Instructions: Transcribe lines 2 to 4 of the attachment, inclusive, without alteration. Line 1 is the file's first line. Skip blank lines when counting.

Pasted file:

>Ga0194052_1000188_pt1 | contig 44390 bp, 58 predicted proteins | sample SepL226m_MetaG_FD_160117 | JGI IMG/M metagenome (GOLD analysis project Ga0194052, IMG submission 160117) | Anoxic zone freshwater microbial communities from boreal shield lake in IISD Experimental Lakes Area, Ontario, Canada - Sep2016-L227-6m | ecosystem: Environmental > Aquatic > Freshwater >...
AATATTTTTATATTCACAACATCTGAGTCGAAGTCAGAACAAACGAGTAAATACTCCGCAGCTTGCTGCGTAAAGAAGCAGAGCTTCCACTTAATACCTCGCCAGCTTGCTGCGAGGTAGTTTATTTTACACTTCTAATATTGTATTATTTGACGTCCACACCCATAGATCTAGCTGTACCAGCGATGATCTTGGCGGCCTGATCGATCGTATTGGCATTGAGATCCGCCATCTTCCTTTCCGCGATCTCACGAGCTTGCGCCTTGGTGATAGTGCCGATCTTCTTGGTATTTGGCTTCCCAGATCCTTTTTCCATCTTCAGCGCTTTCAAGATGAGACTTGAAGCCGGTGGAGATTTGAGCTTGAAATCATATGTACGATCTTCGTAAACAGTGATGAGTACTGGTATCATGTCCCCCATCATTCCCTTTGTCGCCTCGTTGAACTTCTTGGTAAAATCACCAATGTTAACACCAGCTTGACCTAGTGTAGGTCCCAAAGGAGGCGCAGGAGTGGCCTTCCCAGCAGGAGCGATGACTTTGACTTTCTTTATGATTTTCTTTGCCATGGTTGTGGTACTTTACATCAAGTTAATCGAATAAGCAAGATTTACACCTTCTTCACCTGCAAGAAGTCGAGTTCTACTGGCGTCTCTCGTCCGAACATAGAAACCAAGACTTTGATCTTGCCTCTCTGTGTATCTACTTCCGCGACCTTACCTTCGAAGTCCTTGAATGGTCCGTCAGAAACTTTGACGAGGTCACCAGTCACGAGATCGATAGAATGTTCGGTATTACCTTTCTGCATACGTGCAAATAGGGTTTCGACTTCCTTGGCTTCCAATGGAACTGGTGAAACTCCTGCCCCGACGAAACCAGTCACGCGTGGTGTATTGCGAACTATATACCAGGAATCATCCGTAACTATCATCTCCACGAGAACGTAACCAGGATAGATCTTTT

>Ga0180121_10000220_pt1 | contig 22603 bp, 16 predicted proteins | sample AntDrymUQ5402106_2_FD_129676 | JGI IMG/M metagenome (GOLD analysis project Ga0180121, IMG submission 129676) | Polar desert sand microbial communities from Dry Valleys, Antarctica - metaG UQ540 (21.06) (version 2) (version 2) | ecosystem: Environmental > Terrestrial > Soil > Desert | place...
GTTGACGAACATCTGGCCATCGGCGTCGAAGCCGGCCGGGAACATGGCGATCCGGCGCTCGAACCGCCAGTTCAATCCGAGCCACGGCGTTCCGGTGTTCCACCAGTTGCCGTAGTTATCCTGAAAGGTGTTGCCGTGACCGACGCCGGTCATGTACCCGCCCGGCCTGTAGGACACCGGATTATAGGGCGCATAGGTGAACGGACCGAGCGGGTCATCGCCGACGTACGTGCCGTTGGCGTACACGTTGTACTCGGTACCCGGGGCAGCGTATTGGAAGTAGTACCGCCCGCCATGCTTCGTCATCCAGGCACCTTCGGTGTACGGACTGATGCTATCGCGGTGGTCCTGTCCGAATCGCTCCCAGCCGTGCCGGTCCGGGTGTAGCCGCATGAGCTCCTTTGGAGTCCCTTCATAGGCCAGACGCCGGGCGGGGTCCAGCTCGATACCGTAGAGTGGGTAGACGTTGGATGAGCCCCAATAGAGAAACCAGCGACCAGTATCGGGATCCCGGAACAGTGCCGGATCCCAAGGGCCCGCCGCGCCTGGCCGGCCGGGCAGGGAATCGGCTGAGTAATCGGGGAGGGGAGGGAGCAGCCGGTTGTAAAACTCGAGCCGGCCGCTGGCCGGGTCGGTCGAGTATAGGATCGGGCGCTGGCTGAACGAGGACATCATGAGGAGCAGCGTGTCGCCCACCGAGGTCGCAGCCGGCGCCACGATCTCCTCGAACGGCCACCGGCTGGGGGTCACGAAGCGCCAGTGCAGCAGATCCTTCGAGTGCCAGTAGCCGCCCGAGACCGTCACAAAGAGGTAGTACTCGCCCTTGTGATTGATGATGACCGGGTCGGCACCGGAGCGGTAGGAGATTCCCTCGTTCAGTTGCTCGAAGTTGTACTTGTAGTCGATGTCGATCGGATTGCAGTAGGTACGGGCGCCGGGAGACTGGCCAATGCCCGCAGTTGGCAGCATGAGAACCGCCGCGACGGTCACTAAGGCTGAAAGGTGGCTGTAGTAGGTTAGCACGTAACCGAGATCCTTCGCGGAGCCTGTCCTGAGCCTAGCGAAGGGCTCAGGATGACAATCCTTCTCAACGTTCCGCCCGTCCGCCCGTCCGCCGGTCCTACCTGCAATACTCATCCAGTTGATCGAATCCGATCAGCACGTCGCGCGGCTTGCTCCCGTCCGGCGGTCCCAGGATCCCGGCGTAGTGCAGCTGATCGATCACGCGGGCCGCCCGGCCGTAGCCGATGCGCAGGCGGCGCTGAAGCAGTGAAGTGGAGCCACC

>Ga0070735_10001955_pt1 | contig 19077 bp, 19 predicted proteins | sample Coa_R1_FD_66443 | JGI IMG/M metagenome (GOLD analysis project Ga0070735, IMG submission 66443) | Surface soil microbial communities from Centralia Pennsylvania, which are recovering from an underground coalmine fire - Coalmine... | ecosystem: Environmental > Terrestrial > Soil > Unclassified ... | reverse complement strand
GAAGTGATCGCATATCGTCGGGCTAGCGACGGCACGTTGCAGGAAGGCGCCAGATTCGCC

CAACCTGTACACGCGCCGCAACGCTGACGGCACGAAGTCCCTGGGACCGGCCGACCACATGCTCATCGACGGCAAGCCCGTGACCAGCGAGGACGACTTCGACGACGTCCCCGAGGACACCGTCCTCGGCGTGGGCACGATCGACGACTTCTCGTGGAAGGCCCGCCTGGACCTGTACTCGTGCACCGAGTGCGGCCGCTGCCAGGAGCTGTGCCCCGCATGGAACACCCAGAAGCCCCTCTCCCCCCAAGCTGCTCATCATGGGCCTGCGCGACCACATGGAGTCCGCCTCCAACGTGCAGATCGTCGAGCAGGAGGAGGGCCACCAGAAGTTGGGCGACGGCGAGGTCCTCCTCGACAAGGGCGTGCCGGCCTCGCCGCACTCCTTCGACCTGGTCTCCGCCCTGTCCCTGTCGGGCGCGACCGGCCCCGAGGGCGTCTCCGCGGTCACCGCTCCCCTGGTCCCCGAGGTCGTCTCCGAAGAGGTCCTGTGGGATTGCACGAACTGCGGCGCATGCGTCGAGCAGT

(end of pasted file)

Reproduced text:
AATATTTTTATATTCACAACATCTGAGTCGAAGTCAGAACAAACGAGTAAATACTCCGCAGCTTGCTGCGTAAAGAAGCAGAGCTTCCACTTAATACCTCGCCAGCTTGCTGCGAGGTAGTTTATTTTACACTTCTAATATTGTATTATTTGACGTCCACACCCATAGATCTAGCTGTACCAGCGATGATCTTGGCGGCCTGATCGATCGTATTGGCATTGAGATCCGCCATCTTCCTTTCCGCGATCTCACGAGCTTGCGCCTTGGTGATAGTGCCGATCTTCTTGGTATTTGGCTTCCCAGATCCTTTTTCCATCTTCAGCGCTTTCAAGATGAGACTTGAAGCCGGTGGAGATTTGAGCTTGAAATCATATGTACGATCTTCGTAAACAGTGATGAGTACTGGTATCATGTCCCCCATCATTCCCTTTGTCGCCTCGTTGAACTTCTTGGTAAAATCACCAATGTTAACACCAGCTTGACCTAGTGTAGGTCCCAAAGGAGGCGCAGGAGTGGCCTTCCCAGCAGGAGCGATGACTTTGACTTTCTTTATGATTTTCTTTGCCATGGTTGTGGTACTTTACATCAAGTTAATCGAATAAGCAAGATTTACACCTTCTTCACCTGCAAGAAGTCGAGTTCTACTGGCGTCTCTCGTCCGAACATAGAAACCAAGACTTTGATCTTGCCTCTCTGTGTATCTACTTCCGCGACCTTACCTTCGAAGTCCTTGAATGGTCCGTCAGAAACTTTGACGAGGTCACCAGTCACGAGATCGATAGAATGTTCGGTATTACCTTTCTGCATACGTGCAAATAGGGTTTCGACTTCCTTGGCTTCCAATGGAACTGGTGAAACTCCTGCCCCGACGAAACCAGTCACGCGTGGTGTATTGCGAACTATATACCAGGAATCATCCGTAACTATCATCTCCACGAGAACGTAACCAGGATAGATCTTTT

>Ga0180121_10000220_pt1 | contig 22603 bp, 16 predicted proteins | sample AntDrymUQ5402106_2_FD_129676 | JGI IMG/M metagenome (GOLD analysis project Ga0180121, IMG submission 129676) | Polar desert sand microbial communities from Dry Valleys, Antarctica - metaG UQ540 (21.06) (version 2) (version 2) | ecosystem: Environmental > Terrestrial > Soil > Desert | place...
GTTGACGAACATCTGGCCATCGGCGTCGAAGCCGGCCGGGAACATGGCGATCCGGCGCTCGAACCGCCAGTTCAATCCGAGCCACGGCGTTCCGGTGTTCCACCAGTTGCCGTAGTTATCCTGAAAGGTGTTGCCGTGACCGACGCCGGTCATGTACCCGCCCGGCCTGTAGGACACCGGATTATAGGGCGCATAGGTGAACGGACCGAGCGGGTCATCGCCGACGTACGTGCCGTTGGCGTACACGTTGTACTCGGTACCCGGGGCAGCGTATTGGAAGTAGTACCGCCCGCCATGCTTCGTCATCCAGGCACCTTCGGTGTACGGACTGATGCTATCGCGGTGGTCCTGTCCGAATCGCTCCCAGCCGTGCCGGTCCGGGTGTAGCCGCATGAGCTCCTTTGGAGTCCCTTCATAGGCCAGACGCCGGGCGGGGTCCAGCTCGATACCGTAGAGTGGGTAGACGTTGGATGAGCCCCAATAGAGAAACCAGCGACCAGTATCGGGATCCCGGAACAGTGCCGGATCCCAAGGGCCCGCCGCGCCTGGCCGGCCGGGCAGGGAATCGGCTGAGTAATCGGGGAGGGGAGGGAGCAGCCGGTTGTAAAACTCGAGCCGGCCGCTGGCCGGGTCGGTCGAGTATAGGATCGGGCGCTGGCTGAACGAGGACATCATGAGGAGCAGCGTGTCGCCCACCGAGGTCGCAGCCGGCGCCACGATCTCCTCGAACGGCCACCGGCTGGGGGTCACGAAGCGCCAGTGCAGCAGATCCTTCGAGTGCCAGTAGCCGCCCGAGACCGTCACAAAGAGGTAGTACTCGCCCTTGTGATTGATGATGACCGGGTCGGCACCGGAGCGGTAGGAGATTCCCTCGTTCAGTTGCTCGAAGTTGTACTTGTAGTCGATGTCGATCGGATTGCAGTAGGTACGGGCGCCGGGAGACTGGCCAATGCCCGCAGTTGGCAGCATGAGAACCGCCGCGACGGTCACTAAGGCTGAAAGGTGGCTGTAGTAGGTTAGCACGTAACCGAGATCCTTCGCGGAGCCTGTCCTGAGCCTAGCGAAGGGCTCAGGATGACAATCCTTCTCAACGTTCCGCCCGTCCGCCCGTCCGCCGGTCCTACCTGCAATACTCATCCAGTTGATCGAATCCGATCAGCACGTCGCGCGGCTTGCTCCCGTCCGGCGGTCCCAGGATCCCGGCGTAGTGCAGCTGATCGATCACGCGGGCCGCCCGGCCGTAGCCGATGCGCAGGCGGCGCTGAAGCAGTGAAGTGGAGCCACC